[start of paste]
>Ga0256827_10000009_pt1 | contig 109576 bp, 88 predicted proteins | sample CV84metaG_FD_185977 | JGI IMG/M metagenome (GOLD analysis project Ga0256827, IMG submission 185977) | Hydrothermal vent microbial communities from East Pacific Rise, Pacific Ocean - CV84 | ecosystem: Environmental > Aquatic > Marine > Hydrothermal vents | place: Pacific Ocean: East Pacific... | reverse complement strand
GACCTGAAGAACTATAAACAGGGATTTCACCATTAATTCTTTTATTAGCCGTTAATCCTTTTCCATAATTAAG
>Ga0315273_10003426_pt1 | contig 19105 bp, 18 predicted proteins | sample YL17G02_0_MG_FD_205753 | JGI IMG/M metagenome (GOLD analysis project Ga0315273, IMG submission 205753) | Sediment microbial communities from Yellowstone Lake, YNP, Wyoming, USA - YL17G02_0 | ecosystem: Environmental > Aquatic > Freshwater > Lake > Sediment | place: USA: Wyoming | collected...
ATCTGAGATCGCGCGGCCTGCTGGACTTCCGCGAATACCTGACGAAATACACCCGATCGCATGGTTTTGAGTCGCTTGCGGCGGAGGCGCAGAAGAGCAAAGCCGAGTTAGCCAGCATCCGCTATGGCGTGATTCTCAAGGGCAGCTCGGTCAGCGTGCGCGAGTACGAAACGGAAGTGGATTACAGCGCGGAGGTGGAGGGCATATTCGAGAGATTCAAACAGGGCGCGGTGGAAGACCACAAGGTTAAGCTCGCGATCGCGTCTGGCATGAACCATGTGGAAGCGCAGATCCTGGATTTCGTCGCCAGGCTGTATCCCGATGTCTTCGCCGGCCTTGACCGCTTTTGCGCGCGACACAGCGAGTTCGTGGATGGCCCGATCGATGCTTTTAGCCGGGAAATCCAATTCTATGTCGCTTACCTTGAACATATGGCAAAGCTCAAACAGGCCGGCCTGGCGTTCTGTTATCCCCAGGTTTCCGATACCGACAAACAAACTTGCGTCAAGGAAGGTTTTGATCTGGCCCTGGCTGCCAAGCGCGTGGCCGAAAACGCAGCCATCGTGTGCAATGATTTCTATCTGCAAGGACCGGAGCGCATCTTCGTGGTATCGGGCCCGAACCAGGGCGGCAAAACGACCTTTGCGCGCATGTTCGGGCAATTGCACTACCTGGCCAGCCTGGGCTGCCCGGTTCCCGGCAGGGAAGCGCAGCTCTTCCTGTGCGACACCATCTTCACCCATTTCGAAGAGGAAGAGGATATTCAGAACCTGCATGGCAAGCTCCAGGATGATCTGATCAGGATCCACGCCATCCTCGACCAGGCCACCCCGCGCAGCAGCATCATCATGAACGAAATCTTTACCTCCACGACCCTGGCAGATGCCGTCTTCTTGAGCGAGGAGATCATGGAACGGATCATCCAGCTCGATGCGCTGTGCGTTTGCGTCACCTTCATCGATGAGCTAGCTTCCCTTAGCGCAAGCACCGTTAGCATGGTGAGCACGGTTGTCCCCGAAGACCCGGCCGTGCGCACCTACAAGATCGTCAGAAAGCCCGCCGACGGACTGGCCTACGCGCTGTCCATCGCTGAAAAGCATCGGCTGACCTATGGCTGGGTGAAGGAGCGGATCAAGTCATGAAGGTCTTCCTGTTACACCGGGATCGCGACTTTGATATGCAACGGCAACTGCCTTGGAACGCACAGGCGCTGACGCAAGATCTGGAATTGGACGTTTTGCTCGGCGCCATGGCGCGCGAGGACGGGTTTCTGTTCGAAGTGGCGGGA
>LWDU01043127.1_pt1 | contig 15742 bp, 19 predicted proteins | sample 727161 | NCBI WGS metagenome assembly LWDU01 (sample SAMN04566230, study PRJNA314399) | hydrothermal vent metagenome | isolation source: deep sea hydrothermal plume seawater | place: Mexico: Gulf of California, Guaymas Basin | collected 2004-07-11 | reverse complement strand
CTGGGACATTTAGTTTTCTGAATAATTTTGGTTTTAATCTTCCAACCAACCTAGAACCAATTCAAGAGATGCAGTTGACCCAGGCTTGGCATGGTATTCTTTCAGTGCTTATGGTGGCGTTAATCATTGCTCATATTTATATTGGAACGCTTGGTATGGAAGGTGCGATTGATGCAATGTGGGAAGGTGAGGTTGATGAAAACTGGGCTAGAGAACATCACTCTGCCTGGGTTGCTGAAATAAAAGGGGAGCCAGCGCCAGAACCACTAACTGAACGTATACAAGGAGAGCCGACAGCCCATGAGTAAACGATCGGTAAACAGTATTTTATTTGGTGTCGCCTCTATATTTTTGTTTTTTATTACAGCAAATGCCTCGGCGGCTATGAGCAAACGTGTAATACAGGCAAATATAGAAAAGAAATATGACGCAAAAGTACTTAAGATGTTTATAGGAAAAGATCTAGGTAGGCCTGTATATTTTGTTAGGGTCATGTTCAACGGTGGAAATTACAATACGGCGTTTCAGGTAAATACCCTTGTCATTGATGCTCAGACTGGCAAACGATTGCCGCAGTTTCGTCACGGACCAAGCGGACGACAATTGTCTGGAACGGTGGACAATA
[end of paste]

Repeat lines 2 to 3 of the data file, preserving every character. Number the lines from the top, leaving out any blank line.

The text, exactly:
GACCTGAAGAACTATAAACAGGGATTTCACCATTAATTCTTTTATTAGCCGTTAATCCTTTTCCATAATTAAG
>Ga0315273_10003426_pt1 | contig 19105 bp, 18 predicted proteins | sample YL17G02_0_MG_FD_205753 | JGI IMG/M metagenome (GOLD analysis project Ga0315273, IMG submission 205753) | Sediment microbial communities from Yellowstone Lake, YNP, Wyoming, USA - YL17G02_0 | ecosystem: Environmental > Aquatic > Freshwater > Lake > Sediment | place: USA: Wyoming | collected...